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Qatar World Cup a death trap for migrant workers

Melissa Graham

March 31, 2014

The death toll for migrant workers preparing for the 2022 World Cup is staggering. More than 400 Nepalese workers in Qatar have died on Gulf state’s building sites, and more than 500 Indian migrant workers have died in the Western-backed dictatorship since January 2012.
Like the recent Olympics in Russia, the upcoming World Cup in Qatar will cost billions of dollars. And it will be built on the backs of migrant workers, who are literally being worked to death.
There are an estimated 1.2 million migrant workers in Qatar, making up 88 per cent of its total population. Those from India make up 22 per cent, and the same goes for workers from Pakistan. Around 16 per cent are from Nepal, 13 per cent from Iran, 11 per cent from the Philippines, 8 per cent from Egypt and 8 per cent from Sri Lanka. These workers are put at risk by ineffective inspection practices, but also by no enforced minimum wage, with some workers reporting that they receive no wage at all for their work.
According to Sharan Burrow, General Secretary of the International Trade Union Confederation,“Forced labour continues in Qatar today with no workers’ rights. No migrant worker can be protected by any safety standard unless they have the right to collectively speak out about wages and conditions at work.”
Many are then further oppressed by the kafala sponsorship system, which ties workers to their employers, who can take the employees passport and prevent them from leaving. It is common for these workers to be starving at the workplace, and to be supported by family members that they had intended to support by working in Qatar.
The United Nations and Amnesty International have raised concerns about the conditions for migrant workers in Qatar, including concern for the level of accidents on construction sites, and other hazardous working conditions that have resulted in injuries and deaths. The UN has further encourages the energy-rich state to introduce measures to protect workers, such as a minimum wage for all employees, the right for workers to organize, and allowing migrant workers to change jobs. They also strongly advised an “effective labor inspection system,” with more inspectors “well trained on human rights standards, and interpreters in the most commonly used languages.”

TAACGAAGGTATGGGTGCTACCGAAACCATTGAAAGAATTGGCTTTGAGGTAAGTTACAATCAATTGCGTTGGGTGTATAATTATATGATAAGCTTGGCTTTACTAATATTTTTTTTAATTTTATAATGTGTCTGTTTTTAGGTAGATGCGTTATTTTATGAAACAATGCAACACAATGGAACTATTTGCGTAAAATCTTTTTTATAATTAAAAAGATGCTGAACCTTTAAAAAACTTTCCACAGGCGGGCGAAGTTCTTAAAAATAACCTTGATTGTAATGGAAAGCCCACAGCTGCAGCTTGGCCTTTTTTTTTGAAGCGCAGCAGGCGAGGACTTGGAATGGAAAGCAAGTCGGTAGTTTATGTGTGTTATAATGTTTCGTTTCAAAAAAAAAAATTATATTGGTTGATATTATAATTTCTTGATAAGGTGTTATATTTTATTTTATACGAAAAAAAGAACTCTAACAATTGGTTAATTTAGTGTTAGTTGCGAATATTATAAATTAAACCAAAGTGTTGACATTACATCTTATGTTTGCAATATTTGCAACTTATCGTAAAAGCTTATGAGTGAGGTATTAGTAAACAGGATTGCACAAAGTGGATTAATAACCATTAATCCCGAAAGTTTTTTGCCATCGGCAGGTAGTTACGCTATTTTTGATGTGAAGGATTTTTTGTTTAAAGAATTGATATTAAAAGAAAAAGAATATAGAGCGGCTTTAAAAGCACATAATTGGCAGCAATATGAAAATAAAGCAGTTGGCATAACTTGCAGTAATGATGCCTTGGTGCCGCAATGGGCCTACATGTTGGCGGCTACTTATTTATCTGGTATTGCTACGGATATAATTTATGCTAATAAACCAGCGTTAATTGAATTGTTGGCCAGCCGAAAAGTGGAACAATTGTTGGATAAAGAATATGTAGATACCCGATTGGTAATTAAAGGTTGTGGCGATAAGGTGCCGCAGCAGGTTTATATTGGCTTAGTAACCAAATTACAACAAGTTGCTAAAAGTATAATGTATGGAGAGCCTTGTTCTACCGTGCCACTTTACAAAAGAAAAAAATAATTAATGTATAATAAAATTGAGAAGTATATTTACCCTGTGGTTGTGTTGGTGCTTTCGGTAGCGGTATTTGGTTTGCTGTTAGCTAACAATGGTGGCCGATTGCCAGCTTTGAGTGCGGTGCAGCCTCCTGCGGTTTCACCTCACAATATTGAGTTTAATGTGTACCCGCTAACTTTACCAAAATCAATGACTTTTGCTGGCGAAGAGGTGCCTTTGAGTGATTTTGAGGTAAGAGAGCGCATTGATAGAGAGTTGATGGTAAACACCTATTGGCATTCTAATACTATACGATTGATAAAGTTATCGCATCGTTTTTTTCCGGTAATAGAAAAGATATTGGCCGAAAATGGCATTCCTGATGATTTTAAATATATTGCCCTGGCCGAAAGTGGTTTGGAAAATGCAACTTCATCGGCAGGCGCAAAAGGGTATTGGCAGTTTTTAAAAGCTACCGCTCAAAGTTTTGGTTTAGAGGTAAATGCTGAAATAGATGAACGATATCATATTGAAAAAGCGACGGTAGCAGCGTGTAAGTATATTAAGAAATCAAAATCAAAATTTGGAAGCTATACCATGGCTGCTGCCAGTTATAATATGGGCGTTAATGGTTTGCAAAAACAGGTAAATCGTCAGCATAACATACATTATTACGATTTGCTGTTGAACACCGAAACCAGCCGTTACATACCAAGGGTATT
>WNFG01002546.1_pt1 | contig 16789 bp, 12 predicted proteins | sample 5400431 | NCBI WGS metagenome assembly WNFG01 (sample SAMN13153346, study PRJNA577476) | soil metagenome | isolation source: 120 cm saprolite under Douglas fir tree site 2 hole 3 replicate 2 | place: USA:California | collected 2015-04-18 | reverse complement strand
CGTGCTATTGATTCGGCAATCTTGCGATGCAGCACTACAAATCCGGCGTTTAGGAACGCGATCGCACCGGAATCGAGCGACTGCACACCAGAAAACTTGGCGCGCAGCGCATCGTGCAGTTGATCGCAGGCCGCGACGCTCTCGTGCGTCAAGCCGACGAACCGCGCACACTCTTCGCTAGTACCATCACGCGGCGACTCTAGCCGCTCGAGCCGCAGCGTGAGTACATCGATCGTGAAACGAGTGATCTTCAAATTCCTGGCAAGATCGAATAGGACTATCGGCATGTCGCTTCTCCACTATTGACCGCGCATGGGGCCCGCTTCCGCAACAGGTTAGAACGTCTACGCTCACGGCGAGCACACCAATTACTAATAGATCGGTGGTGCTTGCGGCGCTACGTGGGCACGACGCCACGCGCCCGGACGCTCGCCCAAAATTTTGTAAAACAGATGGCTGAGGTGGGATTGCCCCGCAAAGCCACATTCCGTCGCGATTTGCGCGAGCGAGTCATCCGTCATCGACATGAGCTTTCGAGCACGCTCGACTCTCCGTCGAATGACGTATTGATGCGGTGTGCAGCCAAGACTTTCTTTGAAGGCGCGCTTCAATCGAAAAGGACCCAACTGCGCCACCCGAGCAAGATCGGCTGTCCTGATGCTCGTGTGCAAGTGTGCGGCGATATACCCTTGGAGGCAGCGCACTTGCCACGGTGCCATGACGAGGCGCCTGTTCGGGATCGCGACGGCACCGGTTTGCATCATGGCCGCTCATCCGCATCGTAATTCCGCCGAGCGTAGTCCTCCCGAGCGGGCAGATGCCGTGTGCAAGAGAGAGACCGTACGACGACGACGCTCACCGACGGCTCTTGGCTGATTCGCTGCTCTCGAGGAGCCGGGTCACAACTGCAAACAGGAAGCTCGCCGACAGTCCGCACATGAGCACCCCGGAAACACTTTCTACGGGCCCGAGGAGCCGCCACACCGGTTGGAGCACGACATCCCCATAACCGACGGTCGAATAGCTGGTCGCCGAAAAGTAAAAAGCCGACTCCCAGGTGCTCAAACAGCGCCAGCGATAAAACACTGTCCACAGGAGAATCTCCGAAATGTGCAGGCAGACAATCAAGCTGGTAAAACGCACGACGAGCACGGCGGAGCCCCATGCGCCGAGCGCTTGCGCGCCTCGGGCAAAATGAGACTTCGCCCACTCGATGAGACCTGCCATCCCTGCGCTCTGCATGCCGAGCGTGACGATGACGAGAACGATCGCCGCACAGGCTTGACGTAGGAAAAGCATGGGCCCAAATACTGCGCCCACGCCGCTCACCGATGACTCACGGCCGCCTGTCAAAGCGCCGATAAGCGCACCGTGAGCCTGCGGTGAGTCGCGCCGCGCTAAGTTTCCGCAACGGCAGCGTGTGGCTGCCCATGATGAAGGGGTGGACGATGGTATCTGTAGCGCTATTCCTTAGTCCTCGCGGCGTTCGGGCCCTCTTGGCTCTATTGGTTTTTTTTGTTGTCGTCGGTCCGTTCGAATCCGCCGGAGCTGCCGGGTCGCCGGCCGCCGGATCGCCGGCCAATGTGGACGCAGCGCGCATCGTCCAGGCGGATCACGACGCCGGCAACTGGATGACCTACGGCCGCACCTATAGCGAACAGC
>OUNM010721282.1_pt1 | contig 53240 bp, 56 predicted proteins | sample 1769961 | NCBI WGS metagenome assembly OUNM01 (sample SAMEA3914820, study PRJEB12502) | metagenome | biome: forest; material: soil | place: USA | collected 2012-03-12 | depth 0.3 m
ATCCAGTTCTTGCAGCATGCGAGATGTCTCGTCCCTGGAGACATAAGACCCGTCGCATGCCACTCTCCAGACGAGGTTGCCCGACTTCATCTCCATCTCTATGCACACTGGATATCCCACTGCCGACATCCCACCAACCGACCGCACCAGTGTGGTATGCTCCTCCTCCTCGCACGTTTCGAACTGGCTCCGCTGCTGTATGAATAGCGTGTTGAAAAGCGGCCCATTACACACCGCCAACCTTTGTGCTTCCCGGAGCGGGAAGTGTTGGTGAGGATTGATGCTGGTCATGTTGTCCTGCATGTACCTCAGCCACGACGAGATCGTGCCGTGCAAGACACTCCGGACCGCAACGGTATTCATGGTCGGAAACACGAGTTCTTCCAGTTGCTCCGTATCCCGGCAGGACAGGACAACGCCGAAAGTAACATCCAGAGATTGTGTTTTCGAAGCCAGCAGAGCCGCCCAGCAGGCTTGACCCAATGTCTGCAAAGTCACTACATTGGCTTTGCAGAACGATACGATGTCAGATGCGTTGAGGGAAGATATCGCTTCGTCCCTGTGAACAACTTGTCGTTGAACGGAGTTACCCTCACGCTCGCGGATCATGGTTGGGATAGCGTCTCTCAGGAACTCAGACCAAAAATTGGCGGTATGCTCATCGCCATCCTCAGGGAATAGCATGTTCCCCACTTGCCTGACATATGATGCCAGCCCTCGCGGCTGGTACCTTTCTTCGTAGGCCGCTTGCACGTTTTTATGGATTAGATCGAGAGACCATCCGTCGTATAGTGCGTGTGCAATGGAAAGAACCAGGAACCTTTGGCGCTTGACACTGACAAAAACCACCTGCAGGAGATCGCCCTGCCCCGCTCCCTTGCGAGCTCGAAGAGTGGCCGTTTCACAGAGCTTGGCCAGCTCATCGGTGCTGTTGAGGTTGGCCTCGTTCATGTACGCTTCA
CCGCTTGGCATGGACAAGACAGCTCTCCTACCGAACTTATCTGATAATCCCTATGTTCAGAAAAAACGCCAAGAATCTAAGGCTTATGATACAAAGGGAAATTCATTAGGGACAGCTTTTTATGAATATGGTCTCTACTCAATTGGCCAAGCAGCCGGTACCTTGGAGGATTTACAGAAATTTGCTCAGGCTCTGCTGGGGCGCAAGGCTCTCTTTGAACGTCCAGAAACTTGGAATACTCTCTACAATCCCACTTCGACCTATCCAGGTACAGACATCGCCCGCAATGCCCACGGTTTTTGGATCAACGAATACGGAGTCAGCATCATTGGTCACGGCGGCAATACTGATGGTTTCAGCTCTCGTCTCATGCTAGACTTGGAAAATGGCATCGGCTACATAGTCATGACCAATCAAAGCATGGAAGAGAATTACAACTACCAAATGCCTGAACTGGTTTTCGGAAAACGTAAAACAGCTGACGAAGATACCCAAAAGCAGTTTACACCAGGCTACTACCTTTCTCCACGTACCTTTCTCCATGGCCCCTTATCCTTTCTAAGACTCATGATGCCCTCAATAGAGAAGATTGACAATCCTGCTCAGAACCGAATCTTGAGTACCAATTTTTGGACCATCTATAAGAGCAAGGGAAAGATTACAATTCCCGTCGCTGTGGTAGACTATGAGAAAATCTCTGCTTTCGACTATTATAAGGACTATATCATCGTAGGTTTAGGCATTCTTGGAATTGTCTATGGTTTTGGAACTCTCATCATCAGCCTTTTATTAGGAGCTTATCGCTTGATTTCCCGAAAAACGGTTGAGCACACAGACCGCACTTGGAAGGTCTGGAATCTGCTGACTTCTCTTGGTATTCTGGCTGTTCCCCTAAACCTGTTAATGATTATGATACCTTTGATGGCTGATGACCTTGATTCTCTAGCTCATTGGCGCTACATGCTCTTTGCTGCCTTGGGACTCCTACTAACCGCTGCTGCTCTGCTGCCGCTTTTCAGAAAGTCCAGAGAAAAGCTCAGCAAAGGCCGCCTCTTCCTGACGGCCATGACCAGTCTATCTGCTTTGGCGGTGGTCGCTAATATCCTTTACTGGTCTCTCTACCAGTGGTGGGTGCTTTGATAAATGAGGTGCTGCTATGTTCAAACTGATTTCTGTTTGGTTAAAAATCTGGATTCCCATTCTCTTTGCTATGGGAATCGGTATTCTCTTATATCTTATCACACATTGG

Qatar World Cup organizers have responded to concerns about conditions for migrant workers in the Gulf nation by publishing detailed standards. The Qatar World Cup organisers claim that by holding their own contractors to higher standards they can create momentum for change and that improved rights for workers could be one legacy benefit of hosting the tournament. But only companies directly building World Cup venues must abide by these standards, not those with government contracts for wider infrastructure projects, such as building roads, hotels and railways. And other World Cup organizing—from South Africa to Brazil—have been festivals for corporate profits while working conditions and public services have suffered.
At this time it is not known what, if any, changes have been made. FIFA has also stated that Qatar is not at risk for losing the 2022 World Cup despite the deaths and working condition.

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